Approaching the Enlightenment “from below” opens up interesting possibilities that build on the rethinking of the historical phenomena in ways that Peter Reill, Margaret Jacob, Saree Makdisi and others at UCLA have already begun to explore. Rather than exploring Enlightenment themes through canonical texts or a relay race of “great thinkers,” this conference seeks to explore the Enlightenment through everyday practice and social interaction, through the press, clubs and societies, scientific lectures, and other multiple forms of social mediation. This relocates the Enlightenment in the culture of the period, opening up the question of whether groups of society that were themselves condemned by some as  ignorant, passionate, superstitious, and even irrational, affiliated themselves with it.

Registration deadline is Novemember 30.

Free for UCLA students, faculty and staff.  Be ready to show your ID.

Click here for the website, and look for calendar of events to sign-up.

 

Chamber Music at the Clark

Thursday, November 1st, 2012

Parisii Quartet

Sunday, November 4
2 p.m.

William Andrews Clark Memorial Library

Approaching its thirtieth anniversary, the award-winning Parisii Quartet has earned international acclaim for its performances and recordings of distinctive and unusual repertoire from the eighteenth through the twenty-first centuries. This program will feature compositions by Ernest Chausson, Claude Debussy, and Maurice Ravel.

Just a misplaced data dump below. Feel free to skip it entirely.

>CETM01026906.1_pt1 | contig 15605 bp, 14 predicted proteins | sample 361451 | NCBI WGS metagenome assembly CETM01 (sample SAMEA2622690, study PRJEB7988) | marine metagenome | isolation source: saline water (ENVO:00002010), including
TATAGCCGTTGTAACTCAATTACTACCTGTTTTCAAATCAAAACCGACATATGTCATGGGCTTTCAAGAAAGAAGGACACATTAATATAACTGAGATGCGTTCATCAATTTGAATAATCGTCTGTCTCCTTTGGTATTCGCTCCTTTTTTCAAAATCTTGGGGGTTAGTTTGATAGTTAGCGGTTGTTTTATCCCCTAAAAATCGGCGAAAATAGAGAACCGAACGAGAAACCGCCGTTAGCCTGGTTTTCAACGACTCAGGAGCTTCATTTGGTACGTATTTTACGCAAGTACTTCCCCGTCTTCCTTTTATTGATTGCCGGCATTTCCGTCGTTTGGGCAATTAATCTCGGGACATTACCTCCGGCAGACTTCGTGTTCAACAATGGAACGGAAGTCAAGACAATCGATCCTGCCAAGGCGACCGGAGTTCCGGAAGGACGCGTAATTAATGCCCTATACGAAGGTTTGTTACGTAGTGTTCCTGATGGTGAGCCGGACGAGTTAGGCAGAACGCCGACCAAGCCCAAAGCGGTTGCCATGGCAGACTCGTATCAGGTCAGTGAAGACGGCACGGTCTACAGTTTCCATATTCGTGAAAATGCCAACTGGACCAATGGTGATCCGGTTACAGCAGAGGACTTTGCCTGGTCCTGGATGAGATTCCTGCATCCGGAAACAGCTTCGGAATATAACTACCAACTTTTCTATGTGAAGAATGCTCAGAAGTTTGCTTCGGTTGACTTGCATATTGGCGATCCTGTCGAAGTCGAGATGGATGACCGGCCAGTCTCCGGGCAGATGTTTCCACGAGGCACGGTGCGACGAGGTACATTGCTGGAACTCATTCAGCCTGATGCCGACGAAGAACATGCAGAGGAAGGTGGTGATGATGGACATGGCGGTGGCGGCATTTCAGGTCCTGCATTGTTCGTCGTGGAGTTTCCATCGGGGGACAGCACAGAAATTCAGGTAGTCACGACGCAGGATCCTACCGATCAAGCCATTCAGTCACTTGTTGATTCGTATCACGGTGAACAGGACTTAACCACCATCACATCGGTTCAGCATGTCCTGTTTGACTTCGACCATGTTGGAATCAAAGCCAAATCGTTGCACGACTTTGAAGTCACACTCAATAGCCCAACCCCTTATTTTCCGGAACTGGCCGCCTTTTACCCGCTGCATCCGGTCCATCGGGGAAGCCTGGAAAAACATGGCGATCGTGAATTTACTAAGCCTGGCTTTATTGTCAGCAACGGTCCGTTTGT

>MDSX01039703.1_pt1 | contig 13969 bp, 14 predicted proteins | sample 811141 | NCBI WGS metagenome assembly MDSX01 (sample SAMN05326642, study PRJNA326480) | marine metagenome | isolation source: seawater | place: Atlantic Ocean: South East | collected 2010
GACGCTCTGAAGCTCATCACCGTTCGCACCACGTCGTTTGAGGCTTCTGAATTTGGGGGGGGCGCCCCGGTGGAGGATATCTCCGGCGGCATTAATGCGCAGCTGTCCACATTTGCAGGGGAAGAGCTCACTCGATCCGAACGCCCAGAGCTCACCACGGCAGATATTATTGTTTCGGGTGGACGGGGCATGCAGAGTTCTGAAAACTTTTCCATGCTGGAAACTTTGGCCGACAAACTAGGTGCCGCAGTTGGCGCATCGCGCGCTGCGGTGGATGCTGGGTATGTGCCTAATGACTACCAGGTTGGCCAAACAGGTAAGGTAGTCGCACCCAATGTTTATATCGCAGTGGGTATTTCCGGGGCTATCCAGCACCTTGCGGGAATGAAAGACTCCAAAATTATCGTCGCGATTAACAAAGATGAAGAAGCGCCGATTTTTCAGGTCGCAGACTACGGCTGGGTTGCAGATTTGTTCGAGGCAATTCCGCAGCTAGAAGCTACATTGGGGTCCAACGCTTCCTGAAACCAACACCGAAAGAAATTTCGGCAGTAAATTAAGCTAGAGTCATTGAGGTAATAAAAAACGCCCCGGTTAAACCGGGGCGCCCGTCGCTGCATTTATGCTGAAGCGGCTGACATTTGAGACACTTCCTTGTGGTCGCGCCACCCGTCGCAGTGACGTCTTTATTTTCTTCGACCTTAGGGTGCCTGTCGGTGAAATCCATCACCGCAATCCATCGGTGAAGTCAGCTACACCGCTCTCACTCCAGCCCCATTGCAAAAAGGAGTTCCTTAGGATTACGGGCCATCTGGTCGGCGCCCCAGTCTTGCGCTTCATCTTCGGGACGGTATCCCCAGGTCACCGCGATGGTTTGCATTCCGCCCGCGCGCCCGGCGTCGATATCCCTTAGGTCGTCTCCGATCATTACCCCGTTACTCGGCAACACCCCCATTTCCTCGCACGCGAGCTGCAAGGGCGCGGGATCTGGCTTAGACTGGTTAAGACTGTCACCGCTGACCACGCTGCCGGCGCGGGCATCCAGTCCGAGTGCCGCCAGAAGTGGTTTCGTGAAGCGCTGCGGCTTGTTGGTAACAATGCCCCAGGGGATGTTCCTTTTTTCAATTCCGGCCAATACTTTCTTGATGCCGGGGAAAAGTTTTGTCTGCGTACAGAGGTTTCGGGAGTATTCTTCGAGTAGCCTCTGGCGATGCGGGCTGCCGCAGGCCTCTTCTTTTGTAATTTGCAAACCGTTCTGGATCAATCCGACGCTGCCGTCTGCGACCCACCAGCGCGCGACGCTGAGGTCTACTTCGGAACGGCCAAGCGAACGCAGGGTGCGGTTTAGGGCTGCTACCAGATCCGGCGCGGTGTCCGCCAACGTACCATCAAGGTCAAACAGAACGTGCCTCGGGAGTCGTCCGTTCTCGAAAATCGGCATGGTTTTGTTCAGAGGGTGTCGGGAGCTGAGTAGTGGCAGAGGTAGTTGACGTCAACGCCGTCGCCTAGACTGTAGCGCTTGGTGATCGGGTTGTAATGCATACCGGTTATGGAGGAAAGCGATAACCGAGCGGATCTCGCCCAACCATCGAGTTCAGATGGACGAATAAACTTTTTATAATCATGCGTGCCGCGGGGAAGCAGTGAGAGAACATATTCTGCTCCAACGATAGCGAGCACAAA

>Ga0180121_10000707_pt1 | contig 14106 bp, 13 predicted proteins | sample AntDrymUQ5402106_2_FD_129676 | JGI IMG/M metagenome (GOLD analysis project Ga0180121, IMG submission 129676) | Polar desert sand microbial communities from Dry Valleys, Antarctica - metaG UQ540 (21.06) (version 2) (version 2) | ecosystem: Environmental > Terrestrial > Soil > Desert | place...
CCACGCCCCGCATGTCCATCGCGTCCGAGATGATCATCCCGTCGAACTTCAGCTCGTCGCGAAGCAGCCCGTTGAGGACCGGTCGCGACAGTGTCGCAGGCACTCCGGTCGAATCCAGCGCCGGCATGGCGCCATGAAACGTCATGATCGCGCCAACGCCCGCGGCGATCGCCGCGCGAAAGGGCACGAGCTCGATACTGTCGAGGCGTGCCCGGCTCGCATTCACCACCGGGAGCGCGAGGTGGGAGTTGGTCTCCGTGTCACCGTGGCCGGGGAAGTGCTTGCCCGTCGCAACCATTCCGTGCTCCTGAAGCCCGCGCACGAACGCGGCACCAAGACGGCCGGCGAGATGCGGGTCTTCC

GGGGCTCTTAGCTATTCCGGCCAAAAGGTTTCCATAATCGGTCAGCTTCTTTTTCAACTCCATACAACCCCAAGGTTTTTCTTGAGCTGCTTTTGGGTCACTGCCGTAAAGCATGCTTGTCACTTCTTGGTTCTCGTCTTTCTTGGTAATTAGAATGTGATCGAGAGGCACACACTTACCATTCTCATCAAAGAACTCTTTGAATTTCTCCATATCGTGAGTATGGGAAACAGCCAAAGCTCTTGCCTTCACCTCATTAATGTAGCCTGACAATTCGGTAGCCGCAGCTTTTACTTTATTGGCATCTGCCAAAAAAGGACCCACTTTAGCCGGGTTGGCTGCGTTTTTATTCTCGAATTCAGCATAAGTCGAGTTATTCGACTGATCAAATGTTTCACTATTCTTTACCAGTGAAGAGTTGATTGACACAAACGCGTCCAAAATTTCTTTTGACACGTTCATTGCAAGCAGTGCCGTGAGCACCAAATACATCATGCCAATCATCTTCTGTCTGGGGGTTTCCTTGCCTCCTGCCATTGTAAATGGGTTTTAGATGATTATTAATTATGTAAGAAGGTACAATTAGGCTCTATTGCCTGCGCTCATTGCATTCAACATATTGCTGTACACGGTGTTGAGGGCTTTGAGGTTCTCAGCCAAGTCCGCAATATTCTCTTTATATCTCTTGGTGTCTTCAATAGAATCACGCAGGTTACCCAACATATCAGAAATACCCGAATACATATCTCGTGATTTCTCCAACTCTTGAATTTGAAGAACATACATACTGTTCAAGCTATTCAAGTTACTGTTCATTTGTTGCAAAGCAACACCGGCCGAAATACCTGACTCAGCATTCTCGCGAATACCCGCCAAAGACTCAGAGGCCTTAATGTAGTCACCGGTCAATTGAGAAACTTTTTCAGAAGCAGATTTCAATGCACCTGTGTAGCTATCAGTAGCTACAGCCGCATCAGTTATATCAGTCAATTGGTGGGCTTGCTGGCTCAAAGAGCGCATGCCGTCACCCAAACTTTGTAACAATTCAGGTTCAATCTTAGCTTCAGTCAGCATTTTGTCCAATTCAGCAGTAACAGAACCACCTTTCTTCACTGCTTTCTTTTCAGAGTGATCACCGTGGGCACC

A limited number of discounted tickets for UCLA students are $10 each; contact theUCLA Center for Seventeenth- and Eighteenth-century Studies for information.

 

a lecture

Monday, October 1st, 2012

Unfinished Business: Incomplete Bindings Made for the Book Trade from the Fifteenth to the Nineteenth Century 

Given by Nicholas Pickwoad, Univeristy of the Arts London

This lecture is co-sponsored by The Huntington Library, UCLA Library Special Collections, and UCLA Department of Information Studies, with support from the Breslauer Chair Fund

Tuesday, October 30, 2012

4:00 p.m.

William Andrews Clark Memorial Library

It has long been assumed that most books in the era of the handpress were sold in unbound sheets. Today this assumption is being challenged by the suggestion that many, if not most, books were sold bound. The survival, however, of significant numbers of books as sewn book blocks without covers and with or without boards offers another possibility, which is that the book trade offered books for sale either within the trade or to their customers in an incomplete state, but ready to be completed whenever that may have been required. This lecture looks at the surviving examples, the evidence for the practice and its implications for the history of bookbinding.

Professor Nicholas Pickwoad trained in bookbinding and book conservation with Roger Powell, and ran his own workshop from 1977 to 1989. He has been an adviser on book conservation to the National Trust since 1978. He was chief conservator in the Harvard University Library from 1992 to 1995, and is now project leader of the St Catherine’s Monastery Library Project based at the University of the Arts London, where he is director of the Ligatus Research Centre, which is dedicated to the history of bookbinding.

Click here for the reservation form.